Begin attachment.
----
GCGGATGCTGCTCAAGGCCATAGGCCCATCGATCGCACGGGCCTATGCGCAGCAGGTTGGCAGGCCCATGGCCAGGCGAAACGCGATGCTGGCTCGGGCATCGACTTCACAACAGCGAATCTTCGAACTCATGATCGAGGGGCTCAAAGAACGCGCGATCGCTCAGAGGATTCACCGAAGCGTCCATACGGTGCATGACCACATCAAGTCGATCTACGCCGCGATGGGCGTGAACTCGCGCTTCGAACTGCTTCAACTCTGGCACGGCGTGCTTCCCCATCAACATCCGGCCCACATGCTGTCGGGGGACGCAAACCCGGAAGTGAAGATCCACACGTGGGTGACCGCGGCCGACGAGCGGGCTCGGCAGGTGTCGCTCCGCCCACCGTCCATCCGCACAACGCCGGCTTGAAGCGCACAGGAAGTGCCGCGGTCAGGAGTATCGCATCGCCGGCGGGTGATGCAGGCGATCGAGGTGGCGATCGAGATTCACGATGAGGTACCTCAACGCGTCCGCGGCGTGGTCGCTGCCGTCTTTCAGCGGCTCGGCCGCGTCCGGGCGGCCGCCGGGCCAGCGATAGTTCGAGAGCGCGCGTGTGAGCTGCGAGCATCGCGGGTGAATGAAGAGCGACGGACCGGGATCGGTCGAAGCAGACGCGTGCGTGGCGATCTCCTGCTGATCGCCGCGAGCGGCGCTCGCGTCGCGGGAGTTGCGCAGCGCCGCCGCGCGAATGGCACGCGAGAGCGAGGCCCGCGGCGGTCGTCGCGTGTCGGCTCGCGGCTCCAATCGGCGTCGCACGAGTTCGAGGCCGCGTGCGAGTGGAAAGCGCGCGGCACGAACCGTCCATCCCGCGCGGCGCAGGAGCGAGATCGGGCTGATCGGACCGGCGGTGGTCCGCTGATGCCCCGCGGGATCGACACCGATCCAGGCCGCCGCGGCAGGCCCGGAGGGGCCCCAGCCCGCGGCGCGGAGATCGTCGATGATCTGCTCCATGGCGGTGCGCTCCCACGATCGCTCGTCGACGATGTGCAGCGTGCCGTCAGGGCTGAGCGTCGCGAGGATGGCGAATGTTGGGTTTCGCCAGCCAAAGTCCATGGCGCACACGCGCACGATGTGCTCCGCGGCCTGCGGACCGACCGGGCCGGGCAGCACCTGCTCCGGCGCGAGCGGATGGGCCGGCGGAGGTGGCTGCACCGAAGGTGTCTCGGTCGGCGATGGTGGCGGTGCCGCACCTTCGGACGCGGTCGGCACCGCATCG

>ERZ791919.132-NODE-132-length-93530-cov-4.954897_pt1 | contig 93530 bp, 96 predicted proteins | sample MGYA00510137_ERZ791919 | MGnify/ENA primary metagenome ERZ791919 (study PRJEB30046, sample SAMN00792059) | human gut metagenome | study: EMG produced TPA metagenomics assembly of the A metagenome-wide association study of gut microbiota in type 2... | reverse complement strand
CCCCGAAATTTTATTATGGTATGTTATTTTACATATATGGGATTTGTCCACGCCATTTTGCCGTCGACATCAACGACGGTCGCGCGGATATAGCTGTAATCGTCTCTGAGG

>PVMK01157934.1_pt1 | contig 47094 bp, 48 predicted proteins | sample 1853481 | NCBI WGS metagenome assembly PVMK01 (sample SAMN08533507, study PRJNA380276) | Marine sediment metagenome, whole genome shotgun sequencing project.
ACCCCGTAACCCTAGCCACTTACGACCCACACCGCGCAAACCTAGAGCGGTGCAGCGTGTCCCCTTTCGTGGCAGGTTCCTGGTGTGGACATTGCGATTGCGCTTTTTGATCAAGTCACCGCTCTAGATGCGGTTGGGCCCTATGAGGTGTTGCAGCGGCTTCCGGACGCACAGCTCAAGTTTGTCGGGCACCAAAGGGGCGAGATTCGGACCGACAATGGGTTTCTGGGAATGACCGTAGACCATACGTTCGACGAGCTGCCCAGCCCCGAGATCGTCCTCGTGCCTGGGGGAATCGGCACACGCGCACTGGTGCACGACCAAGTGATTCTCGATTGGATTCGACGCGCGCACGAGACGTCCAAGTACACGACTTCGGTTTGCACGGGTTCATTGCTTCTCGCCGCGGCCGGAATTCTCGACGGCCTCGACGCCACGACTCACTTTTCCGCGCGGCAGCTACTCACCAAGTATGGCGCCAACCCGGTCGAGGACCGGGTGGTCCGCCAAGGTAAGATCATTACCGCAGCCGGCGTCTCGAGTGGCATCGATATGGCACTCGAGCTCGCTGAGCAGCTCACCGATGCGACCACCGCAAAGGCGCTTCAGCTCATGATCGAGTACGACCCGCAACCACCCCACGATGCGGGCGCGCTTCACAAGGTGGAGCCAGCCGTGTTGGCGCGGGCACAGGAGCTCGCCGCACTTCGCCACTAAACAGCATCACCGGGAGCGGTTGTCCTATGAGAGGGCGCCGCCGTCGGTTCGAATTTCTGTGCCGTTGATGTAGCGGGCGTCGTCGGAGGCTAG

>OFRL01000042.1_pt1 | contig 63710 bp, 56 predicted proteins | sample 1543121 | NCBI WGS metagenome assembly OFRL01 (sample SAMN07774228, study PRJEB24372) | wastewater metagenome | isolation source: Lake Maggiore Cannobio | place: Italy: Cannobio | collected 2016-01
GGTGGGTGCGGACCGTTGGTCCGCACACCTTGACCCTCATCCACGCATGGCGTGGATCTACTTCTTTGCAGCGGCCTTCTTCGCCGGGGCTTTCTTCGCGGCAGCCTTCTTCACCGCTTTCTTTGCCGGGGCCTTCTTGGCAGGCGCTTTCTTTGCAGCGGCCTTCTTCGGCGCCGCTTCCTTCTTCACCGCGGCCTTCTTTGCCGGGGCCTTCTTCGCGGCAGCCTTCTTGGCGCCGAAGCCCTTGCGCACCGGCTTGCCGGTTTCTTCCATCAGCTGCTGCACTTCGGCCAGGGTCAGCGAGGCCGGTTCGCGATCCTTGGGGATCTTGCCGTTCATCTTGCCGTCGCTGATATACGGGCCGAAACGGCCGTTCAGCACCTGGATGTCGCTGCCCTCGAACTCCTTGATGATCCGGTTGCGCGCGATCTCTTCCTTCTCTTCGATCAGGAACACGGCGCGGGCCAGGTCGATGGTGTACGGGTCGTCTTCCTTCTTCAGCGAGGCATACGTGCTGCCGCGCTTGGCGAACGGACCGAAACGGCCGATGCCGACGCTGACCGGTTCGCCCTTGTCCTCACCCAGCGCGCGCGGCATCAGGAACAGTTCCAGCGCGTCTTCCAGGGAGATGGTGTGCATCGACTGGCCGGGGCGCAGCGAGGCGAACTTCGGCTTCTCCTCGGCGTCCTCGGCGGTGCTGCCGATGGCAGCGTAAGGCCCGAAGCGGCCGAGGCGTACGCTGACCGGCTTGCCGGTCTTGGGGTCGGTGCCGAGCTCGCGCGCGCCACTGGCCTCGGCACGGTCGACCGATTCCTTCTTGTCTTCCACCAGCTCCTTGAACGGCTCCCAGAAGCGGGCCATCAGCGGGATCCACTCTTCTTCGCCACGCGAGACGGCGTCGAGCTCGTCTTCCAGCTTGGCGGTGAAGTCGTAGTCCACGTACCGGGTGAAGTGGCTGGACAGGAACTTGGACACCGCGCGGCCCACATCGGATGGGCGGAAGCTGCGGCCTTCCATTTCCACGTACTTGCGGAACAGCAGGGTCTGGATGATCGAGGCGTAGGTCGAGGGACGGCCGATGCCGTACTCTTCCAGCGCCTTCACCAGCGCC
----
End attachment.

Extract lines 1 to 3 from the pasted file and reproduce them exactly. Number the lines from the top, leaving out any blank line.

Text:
GCGGATGCTGCTCAAGGCCATAGGCCCATCGATCGCACGGGCCTATGCGCAGCAGGTTGGCAGGCCCATGGCCAGGCGAAACGCGATGCTGGCTCGGGCATCGACTTCACAACAGCGAATCTTCGAACTCATGATCGAGGGGCTCAAAGAACGCGCGATCGCTCAGAGGATTCACCGAAGCGTCCATACGGTGCATGACCACATCAAGTCGATCTACGCCGCGATGGGCGTGAACTCGCGCTTCGAACTGCTTCAACTCTGGCACGGCGTGCTTCCCCATCAACATCCGGCCCACATGCTGTCGGGGGACGCAAACCCGGAAGTGAAGATCCACACGTGGGTGACCGCGGCCGACGAGCGGGCTCGGCAGGTGTCGCTCCGCCCACCGTCCATCCGCACAACGCCGGCTTGAAGCGCACAGGAAGTGCCGCGGTCAGGAGTATCGCATCGCCGGCGGGTGATGCAGGCGATCGAGGTGGCGATCGAGATTCACGATGAGGTACCTCAACGCGTCCGCGGCGTGGTCGCTGCCGTCTTTCAGCGGCTCGGCCGCGTCCGGGCGGCCGCCGGGCCAGCGATAGTTCGAGAGCGCGCGTGTGAGCTGCGAGCATCGCGGGTGAATGAAGAGCGACGGACCGGGATCGGTCGAAGCAGACGCGTGCGTGGCGATCTCCTGCTGATCGCCGCGAGCGGCGCTCGCGTCGCGGGAGTTGCGCAGCGCCGCCGCGCGAATGGCACGCGAGAGCGAGGCCCGCGGCGGTCGTCGCGTGTCGGCTCGCGGCTCCAATCGGCGTCGCACGAGTTCGAGGCCGCGTGCGAGTGGAAAGCGCGCGGCACGAACCGTCCATCCCGCGCGGCGCAGGAGCGAGATCGGGCTGATCGGACCGGCGGTGGTCCGCTGATGCCCCGCGGGATCGACACCGATCCAGGCCGCCGCGGCAGGCCCGGAGGGGCCCCAGCCCGCGGCGCGGAGATCGTCGATGATCTGCTCCATGGCGGTGCGCTCCCACGATCGCTCGTCGACGATGTGCAGCGTGCCGTCAGGGCTGAGCGTCGCGAGGATGGCGAATGTTGGGTTTCGCCAGCCAAAGTCCATGGCGCACACGCGCACGATGTGCTCCGCGGCCTGCGGACCGACCGGGCCGGGCAGCACCTGCTCCGGCGCGAGCGGATGGGCCGGCGGAGGTGGCTGCACCGAAGGTGTCTCGGTCGGCGATGGTGGCGGTGCCGCACCTTCGGACGCGGTCGGCACCGCATCG

>ERZ791919.132-NODE-132-length-93530-cov-4.954897_pt1 | contig 93530 bp, 96 predicted proteins | sample MGYA00510137_ERZ791919 | MGnify/ENA primary metagenome ERZ791919 (study PRJEB30046, sample SAMN00792059) | human gut metagenome | study: EMG produced TPA metagenomics assembly of the A metagenome-wide association study of gut microbiota in type 2... | reverse complement strand
CCCCGAAATTTTATTATGGTATGTTATTTTACATATATGGGATTTGTCCACGCCATTTTGCCGTCGACATCAACGACGGTCGCGCGGATATAGCTGTAATCGTCTCTGAGG